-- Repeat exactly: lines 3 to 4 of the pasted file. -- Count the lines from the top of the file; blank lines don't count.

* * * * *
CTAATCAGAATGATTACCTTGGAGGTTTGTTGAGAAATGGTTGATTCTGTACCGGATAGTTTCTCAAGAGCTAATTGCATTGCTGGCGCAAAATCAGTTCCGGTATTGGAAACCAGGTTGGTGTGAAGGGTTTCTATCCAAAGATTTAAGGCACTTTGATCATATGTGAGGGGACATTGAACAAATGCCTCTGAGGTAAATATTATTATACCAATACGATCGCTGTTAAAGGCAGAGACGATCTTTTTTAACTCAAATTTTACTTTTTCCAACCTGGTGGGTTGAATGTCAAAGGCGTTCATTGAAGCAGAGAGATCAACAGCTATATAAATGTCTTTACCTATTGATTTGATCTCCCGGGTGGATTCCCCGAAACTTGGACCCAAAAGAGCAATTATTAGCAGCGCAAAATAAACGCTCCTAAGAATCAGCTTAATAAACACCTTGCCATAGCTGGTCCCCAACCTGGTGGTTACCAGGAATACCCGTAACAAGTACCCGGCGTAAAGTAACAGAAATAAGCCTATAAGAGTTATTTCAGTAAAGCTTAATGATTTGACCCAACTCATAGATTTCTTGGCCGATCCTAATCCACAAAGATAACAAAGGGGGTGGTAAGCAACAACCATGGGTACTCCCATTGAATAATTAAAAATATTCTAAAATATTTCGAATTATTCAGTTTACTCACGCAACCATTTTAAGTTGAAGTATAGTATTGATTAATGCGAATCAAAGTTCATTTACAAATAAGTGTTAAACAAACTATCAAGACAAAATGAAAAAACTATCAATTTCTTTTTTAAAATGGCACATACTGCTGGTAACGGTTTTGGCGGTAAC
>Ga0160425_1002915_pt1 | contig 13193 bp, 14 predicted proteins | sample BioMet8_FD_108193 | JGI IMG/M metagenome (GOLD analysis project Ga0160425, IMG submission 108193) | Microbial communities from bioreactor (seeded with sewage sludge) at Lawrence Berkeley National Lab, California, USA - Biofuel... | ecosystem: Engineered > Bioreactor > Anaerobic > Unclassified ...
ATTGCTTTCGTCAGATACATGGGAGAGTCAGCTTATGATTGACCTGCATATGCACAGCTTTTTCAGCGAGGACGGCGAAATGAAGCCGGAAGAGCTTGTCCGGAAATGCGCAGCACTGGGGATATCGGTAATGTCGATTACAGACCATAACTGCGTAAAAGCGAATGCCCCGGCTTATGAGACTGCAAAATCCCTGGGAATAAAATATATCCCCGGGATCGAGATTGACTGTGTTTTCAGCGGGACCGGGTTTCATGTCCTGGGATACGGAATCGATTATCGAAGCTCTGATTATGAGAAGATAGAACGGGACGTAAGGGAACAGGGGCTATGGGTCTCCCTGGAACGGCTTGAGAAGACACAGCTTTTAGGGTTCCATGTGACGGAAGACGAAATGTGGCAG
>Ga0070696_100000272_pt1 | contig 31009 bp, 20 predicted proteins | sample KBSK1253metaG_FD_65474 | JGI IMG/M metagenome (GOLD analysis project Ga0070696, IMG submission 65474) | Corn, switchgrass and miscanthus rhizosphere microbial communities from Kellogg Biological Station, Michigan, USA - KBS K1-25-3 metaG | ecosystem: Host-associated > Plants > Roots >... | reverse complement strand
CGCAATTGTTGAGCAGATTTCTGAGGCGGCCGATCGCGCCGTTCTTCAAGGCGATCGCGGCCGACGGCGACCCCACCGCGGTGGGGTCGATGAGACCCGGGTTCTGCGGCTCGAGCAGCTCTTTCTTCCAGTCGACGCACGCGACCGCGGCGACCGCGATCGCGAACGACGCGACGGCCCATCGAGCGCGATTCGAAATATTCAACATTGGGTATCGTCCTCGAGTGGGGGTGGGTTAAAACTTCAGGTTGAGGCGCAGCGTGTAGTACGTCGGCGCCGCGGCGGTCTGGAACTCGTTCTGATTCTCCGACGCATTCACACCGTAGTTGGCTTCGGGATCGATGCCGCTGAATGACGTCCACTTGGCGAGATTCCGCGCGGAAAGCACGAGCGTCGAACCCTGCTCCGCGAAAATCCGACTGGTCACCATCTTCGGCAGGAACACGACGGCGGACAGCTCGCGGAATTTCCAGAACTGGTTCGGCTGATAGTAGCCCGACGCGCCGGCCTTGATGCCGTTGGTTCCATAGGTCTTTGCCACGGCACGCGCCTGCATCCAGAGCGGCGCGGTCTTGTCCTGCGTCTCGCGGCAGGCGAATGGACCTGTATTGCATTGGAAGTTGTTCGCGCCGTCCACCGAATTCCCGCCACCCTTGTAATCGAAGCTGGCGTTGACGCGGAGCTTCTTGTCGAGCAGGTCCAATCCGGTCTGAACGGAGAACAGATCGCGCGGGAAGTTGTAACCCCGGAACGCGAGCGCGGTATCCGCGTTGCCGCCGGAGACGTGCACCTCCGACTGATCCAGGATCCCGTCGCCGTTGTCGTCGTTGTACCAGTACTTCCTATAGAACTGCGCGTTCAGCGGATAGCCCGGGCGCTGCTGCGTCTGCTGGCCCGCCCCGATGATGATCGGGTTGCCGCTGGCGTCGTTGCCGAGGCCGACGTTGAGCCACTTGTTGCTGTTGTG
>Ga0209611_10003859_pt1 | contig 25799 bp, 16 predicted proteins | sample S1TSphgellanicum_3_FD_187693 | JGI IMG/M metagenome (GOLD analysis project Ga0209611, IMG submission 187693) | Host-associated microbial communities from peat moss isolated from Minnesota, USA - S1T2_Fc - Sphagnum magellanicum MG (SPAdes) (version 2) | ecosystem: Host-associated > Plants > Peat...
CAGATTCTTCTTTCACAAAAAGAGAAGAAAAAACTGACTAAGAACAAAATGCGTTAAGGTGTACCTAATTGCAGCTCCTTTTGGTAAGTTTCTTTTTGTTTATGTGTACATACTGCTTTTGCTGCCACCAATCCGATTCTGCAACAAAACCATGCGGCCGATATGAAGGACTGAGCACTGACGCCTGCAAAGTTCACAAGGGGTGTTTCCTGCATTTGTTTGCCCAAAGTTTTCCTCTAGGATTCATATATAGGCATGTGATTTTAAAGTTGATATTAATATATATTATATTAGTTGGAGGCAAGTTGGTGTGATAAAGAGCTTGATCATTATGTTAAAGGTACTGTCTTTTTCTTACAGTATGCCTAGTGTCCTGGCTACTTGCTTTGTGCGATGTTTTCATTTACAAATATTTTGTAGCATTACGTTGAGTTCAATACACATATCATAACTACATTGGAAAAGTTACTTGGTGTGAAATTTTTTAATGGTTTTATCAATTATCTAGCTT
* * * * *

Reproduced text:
ATTGCTTTCGTCAGATACATGGGAGAGTCAGCTTATGATTGACCTGCATATGCACAGCTTTTTCAGCGAGGACGGCGAAATGAAGCCGGAAGAGCTTGTCCGGAAATGCGCAGCACTGGGGATATCGGTAATGTCGATTACAGACCATAACTGCGTAAAAGCGAATGCCCCGGCTTATGAGACTGCAAAATCCCTGGGAATAAAATATATCCCCGGGATCGAGATTGACTGTGTTTTCAGCGGGACCGGGTTTCATGTCCTGGGATACGGAATCGATTATCGAAGCTCTGATTATGAGAAGATAGAACGGGACGTAAGGGAACAGGGGCTATGGGTCTCCCTGGAACGGCTTGAGAAGACACAGCTTTTAGGGTTCCATGTGACGGAAGACGAAATGTGGCAG
>Ga0070696_100000272_pt1 | contig 31009 bp, 20 predicted proteins | sample KBSK1253metaG_FD_65474 | JGI IMG/M metagenome (GOLD analysis project Ga0070696, IMG submission 65474) | Corn, switchgrass and miscanthus rhizosphere microbial communities from Kellogg Biological Station, Michigan, USA - KBS K1-25-3 metaG | ecosystem: Host-associated > Plants > Roots >... | reverse complement strand